Reform in Drug Laws: Providing compulsory rehabilitation for drug addicts and first-time users @ Union Ministry

The Union Ministry of Social Justice and Empowerment has suggested a more humane treatment and approach for dealing with drug users and addicts. Those who use drugs and are addicts are to be treated as victims, and instead of sending them to Jail, or sentencing them the right approach would be to send them to government-run rehabilitation and de-addiction centres for at least 30days compulsorily. As people are calling for reforms in drug law, this suggestion was recommended at the time of the Cruise Ship Drug case involving the high profile Bollywood Actor’s son namely Aryan Khan. However, The Act is strict towards repeated offenders providing more rigorous punishment. Earlier Sushant Singh Rajput & Rhea Chakrabarty’s case also involved drugs. Many other high profile celebrities are dealt with under the same Act.

Suggested that The Narcotic Drugs and Psychotropic Substances (NDPS) 1985 Act should be amended, and should introduce changes to the law with its rationale. The reasons behind the changes should also be mentioned. The stigma attached to drug use and abuse should be removed, only then rehabilitation would be possible. The NDPS Act itself makes no distinction between addicts, “first-time users” & “recreational users”. The ministry also sought to decriminalise the possession of small quantities of drugs and suggested a more reformative approach.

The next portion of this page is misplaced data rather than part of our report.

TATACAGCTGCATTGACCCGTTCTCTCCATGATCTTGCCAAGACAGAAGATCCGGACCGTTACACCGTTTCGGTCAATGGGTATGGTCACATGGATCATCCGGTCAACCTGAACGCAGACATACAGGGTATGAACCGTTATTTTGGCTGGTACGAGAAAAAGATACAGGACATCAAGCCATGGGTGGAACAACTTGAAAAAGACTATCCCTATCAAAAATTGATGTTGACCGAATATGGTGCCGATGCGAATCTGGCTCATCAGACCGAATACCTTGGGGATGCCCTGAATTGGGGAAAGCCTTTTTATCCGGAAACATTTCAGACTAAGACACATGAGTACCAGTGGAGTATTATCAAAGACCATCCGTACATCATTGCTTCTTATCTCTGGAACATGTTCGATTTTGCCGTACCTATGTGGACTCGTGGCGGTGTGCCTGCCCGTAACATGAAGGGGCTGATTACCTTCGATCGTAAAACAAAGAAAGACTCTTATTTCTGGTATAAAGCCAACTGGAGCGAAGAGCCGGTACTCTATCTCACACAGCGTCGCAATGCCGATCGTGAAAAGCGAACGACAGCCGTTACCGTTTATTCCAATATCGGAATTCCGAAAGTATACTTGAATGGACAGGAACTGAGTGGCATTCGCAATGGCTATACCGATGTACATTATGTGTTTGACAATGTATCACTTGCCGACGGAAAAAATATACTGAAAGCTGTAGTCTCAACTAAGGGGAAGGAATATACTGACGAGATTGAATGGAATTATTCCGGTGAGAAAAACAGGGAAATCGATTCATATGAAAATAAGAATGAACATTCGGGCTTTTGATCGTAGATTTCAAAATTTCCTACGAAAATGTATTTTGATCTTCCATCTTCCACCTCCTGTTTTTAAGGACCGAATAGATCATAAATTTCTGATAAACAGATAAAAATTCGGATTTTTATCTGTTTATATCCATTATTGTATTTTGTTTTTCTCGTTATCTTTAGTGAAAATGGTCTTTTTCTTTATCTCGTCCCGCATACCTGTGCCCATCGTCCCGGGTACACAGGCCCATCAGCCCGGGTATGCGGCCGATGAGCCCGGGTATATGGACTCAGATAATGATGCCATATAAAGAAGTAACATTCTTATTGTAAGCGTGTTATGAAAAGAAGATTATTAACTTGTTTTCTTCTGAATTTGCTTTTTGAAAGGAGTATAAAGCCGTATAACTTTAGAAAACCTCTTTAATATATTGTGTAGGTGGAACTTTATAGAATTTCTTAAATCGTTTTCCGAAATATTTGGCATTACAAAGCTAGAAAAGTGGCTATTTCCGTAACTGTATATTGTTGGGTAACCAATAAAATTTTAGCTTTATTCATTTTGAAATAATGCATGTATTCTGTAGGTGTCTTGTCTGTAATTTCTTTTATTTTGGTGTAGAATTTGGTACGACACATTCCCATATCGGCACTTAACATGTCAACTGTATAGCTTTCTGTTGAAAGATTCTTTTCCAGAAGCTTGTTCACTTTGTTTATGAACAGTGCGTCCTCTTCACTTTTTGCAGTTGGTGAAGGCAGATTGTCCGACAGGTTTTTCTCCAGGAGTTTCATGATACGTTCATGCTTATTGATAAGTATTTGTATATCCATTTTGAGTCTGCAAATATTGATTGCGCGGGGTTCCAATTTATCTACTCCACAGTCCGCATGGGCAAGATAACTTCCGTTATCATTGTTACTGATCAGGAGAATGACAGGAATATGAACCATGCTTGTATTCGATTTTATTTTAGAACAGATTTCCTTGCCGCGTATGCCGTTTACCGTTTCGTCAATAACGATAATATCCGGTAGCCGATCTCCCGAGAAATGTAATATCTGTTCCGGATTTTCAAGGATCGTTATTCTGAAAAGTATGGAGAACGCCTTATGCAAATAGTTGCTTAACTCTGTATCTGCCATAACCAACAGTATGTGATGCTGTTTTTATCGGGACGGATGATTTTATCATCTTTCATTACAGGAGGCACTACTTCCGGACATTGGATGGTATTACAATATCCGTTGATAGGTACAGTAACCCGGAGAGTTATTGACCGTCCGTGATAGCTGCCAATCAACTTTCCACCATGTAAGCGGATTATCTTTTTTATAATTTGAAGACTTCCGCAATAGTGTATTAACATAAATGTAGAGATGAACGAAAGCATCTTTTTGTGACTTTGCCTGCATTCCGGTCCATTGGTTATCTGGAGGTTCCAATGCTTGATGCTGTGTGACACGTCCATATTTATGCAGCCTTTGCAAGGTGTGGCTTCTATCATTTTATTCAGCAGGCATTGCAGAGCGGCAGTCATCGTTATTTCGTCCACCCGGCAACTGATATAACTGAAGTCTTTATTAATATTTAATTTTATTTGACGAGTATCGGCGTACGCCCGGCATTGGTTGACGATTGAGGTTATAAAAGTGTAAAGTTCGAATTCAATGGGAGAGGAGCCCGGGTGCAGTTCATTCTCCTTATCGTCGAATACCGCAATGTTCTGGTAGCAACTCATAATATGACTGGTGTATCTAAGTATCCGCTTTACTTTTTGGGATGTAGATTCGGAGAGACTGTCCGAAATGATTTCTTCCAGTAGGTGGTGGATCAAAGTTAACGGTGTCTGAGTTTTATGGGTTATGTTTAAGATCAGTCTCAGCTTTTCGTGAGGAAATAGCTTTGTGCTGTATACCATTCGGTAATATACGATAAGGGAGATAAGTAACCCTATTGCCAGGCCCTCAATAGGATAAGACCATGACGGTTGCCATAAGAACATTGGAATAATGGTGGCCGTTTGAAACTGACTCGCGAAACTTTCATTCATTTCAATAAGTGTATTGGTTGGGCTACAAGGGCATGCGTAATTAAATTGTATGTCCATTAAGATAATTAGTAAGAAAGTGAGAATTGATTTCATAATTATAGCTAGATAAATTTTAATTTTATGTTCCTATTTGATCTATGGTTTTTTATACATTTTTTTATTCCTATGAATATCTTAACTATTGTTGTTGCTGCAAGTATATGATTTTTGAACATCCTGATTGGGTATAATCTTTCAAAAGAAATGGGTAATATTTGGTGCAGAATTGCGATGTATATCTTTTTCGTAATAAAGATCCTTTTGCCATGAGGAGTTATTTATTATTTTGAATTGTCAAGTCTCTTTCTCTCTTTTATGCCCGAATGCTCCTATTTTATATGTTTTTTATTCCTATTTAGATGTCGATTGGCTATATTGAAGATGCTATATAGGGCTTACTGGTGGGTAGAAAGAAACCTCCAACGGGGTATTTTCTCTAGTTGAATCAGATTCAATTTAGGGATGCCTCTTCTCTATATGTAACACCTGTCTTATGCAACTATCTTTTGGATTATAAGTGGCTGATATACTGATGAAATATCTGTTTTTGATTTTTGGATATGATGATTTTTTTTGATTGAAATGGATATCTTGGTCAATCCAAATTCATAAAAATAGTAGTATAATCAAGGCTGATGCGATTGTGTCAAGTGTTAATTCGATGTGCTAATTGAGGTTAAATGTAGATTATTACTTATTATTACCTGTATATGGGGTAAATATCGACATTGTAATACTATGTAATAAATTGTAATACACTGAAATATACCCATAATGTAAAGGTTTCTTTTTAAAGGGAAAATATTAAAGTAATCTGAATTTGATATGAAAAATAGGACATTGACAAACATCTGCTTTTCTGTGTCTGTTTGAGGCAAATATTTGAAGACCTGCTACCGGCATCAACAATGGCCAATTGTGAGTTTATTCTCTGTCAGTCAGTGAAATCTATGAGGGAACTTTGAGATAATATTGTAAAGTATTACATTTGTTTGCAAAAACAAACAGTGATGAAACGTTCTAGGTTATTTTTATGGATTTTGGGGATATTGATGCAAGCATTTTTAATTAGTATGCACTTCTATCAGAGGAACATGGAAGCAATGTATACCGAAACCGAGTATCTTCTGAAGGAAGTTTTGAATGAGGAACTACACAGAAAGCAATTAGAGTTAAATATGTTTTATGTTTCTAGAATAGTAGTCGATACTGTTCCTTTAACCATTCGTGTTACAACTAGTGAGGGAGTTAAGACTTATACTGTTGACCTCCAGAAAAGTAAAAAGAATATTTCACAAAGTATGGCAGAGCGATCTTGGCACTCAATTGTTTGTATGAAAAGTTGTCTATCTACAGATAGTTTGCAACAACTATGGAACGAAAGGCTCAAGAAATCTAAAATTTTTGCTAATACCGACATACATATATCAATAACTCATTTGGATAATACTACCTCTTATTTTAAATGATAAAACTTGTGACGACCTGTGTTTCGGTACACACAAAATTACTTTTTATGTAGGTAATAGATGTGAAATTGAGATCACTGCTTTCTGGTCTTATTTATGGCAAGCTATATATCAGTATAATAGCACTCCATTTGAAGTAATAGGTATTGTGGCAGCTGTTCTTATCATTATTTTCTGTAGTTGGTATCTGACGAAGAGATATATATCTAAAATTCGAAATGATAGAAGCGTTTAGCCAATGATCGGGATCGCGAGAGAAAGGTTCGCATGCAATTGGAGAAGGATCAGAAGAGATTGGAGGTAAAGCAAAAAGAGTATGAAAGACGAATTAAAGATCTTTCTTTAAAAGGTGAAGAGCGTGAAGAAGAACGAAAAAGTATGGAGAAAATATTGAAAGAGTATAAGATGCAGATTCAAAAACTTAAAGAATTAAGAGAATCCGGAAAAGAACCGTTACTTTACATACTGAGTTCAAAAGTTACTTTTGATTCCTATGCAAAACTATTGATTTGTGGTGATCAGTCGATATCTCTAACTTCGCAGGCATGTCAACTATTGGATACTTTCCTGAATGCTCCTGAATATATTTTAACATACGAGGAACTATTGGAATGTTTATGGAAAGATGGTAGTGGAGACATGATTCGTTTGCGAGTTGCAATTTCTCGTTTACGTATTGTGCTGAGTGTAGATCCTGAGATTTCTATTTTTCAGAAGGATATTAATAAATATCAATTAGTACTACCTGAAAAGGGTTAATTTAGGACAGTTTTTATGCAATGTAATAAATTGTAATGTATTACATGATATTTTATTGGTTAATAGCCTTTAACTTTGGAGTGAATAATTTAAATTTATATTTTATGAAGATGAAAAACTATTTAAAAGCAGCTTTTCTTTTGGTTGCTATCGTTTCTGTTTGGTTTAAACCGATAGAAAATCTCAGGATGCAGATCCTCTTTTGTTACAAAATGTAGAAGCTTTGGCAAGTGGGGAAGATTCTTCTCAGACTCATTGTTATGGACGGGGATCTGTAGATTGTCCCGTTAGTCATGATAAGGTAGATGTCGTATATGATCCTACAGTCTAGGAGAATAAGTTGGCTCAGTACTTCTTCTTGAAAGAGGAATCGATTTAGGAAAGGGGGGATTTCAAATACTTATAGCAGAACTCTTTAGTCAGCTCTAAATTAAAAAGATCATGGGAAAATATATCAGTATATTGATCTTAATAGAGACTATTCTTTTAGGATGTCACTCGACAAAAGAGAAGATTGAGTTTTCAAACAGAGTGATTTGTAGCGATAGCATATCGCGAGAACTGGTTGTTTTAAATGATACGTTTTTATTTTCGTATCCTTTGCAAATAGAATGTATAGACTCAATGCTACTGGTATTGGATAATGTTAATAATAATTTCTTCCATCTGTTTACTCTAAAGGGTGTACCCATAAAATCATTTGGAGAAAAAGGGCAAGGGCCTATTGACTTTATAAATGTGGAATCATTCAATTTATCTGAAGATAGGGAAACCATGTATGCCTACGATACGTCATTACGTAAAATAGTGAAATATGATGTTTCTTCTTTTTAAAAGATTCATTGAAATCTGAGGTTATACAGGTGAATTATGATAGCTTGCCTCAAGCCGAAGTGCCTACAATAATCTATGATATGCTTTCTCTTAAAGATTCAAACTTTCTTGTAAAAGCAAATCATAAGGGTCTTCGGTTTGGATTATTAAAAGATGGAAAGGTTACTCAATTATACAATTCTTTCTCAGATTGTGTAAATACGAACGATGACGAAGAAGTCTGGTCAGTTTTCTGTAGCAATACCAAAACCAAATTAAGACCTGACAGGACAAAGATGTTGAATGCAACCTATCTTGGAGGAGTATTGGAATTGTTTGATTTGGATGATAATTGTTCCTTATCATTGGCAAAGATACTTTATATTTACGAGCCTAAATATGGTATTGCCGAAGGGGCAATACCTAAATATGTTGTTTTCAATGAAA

The Narcotics Drugs Psychotropic Substance Act 1985, also known as NDPS “prohibits any individual from engaging in any activity consisting of production, cultivation, sale, purchase, transport, storage, and/or consumption of any narcotic drug or psychotropic substance.” The legislation was enacted given India’s international commitment to prohibit illegal trafficking and import and export of drugs except for medicinal use. It is special legislation that controls and regulates narcotic drugs and psychotropic substances. A list of approximately 237 substances is included under the legislation.